Above Janet and Terry Hubbard at the King Parrot Creek.
As a farmer and a passionate supporter of Landcare, I would like to put forward a view that I suspect motivates many of us to make this place a better place to live – not just for ourselves but for those who come after us.
The comparison of vegetation cover in Victoria 200 years ago with how it appears now is quite stark. In our zeal to produce we have changed the natural landscape and in doing so have affected natural weather patterns which have contributed to rising temperatures and an increase in catastrophic weather events.
Add to this the world-wide trend for massive land clearance, particularly of rainforests in developing countries, our profligate use of our natural resources, and the reluctance of governments to introduce measures to reduce carbon emissions that contribute to global warming – all of this leads to climate change.
I believe Landcare has much to offer to the challenge of living with and adapting to climate change. The core motivation for Landcarers is the strong desire to make a contribution.
The work done by our small Strath Creek Landcare Group over the past 20 years is a good example. The group, now with an active membership of 66 families, is situated around the entire length of the Strath Creek and the lower reaches of the iconic King Parrot Creek, just to the north of the Great Dividing Range, and within the Goulburn Broken region.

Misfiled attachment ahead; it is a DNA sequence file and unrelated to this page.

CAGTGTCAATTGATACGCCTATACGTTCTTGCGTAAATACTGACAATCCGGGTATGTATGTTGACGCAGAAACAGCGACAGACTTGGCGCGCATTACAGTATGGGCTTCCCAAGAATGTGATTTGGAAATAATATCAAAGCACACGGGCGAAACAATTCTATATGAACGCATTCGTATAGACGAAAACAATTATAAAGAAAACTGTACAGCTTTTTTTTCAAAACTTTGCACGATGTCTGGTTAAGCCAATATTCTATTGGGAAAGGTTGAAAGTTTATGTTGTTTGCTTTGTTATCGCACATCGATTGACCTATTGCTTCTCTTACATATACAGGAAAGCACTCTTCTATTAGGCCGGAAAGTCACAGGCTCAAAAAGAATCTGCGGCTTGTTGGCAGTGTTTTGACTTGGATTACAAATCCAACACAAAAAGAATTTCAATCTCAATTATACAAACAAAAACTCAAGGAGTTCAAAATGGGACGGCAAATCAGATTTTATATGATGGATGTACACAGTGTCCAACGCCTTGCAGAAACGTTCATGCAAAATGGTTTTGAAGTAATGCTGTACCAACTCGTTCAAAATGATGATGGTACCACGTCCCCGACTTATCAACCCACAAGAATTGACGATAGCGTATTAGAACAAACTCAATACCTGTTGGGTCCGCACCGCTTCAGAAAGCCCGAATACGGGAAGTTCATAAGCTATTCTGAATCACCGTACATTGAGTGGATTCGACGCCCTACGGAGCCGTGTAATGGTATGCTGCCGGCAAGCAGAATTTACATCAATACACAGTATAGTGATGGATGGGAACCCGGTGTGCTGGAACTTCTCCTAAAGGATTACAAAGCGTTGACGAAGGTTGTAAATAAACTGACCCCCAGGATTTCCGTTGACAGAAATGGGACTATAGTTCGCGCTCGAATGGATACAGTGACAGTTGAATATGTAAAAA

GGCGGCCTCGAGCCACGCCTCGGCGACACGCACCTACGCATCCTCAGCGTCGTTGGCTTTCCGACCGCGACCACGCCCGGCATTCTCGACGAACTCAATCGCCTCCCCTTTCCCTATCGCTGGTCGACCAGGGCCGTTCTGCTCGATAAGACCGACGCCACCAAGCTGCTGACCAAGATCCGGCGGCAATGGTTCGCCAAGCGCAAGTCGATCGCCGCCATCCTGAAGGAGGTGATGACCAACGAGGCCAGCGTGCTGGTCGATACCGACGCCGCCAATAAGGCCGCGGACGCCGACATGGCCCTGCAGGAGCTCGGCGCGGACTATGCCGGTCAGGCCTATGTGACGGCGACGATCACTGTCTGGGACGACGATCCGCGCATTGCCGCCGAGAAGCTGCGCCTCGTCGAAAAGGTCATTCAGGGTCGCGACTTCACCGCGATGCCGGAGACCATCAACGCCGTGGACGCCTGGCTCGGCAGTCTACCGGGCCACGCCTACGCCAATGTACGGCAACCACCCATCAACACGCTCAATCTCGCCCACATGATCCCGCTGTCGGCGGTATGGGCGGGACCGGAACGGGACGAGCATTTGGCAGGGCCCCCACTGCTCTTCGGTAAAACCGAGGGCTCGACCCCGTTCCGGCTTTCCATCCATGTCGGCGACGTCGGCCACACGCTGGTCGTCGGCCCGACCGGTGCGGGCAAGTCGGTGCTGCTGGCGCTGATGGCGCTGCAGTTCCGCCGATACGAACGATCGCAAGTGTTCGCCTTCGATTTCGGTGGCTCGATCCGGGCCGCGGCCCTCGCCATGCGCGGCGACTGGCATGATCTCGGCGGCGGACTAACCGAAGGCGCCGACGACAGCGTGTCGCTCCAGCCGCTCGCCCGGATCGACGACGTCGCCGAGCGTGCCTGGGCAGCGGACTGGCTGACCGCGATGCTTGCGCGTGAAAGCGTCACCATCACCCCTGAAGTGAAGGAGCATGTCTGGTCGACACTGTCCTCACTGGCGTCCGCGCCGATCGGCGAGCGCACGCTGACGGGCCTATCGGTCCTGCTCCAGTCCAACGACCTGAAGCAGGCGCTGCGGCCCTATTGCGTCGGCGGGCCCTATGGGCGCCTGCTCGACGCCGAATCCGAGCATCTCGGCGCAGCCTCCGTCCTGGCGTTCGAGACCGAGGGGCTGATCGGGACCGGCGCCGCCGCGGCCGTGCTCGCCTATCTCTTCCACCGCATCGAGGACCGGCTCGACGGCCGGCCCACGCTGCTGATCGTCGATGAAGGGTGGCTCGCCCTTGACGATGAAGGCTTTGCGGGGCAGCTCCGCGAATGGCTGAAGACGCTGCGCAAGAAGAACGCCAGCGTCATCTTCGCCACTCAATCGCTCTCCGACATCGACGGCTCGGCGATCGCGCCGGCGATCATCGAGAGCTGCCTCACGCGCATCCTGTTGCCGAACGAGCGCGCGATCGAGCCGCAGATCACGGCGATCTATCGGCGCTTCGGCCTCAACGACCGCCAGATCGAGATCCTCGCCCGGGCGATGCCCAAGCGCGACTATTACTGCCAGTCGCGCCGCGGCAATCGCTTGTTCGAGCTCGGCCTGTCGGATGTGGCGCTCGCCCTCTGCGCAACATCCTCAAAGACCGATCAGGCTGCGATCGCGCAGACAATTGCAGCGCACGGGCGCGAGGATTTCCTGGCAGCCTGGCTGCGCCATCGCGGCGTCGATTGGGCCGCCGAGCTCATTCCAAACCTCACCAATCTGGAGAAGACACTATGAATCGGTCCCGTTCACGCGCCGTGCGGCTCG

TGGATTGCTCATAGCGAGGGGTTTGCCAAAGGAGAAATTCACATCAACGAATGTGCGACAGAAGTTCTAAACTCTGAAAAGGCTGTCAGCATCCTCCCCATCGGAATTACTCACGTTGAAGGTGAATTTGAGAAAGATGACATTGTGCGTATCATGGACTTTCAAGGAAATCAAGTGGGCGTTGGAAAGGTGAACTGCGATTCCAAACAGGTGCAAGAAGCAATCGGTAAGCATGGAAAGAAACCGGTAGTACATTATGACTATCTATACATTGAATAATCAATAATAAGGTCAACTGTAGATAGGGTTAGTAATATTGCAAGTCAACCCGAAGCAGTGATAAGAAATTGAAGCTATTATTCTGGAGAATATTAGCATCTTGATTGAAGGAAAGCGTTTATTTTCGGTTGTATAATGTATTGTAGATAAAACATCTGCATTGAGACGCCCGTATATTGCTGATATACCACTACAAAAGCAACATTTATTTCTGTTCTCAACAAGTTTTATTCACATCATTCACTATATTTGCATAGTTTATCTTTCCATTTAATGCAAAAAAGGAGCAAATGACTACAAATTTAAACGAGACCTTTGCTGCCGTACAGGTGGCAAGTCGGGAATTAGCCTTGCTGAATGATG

Fertile alluvial creek side flats are surrounded by rising to steep grassy woodlands that were over cleared in the early 1900s. The group has done much to restore the balance of native vegetation in the area, considered by most experts to be a preferred ratio of 30 per cent native vegetation to 70 per cent productive farmland.
We have transformed the Strath and King Parrot valleys and made them places to be proud of. We have worked together as a community of very small-acreage landholders up to the larger, serious farmers, often raising and using our own funds and resources, but from time to time partnering with the Goulburn Broken CMA.
Landcare work is done at a local scale. When we feel helpless to influence environmental outcomes on the wider stage the local work continues and we push ahead with improving our own patch.
How good it would be to see this ethic spread far and wide. Landcare was created here in Victoria and is now in 23 countries around the globe. If our community-based approach to sustainable land management was backed up with regulation and supported with appropriate funding the potential of the program is enormous.
Landcarers understand the link between excess carbon emissions and global warming leading to climate change. The beautification of our local environment, brought about by restoring the revegetation balance, brings with it the added bonus of carbon storage.
Although this is on a relatively small scale it is one of the only ways we, as grassroots members of the community, can demonstrate our willingness to bring about necessary and urgent change. There is real frustration, particularly among our young people, that climate change is not being taken seriously by our generation and our leaders.
Terry Hubbard is chair of the National Landcare Network.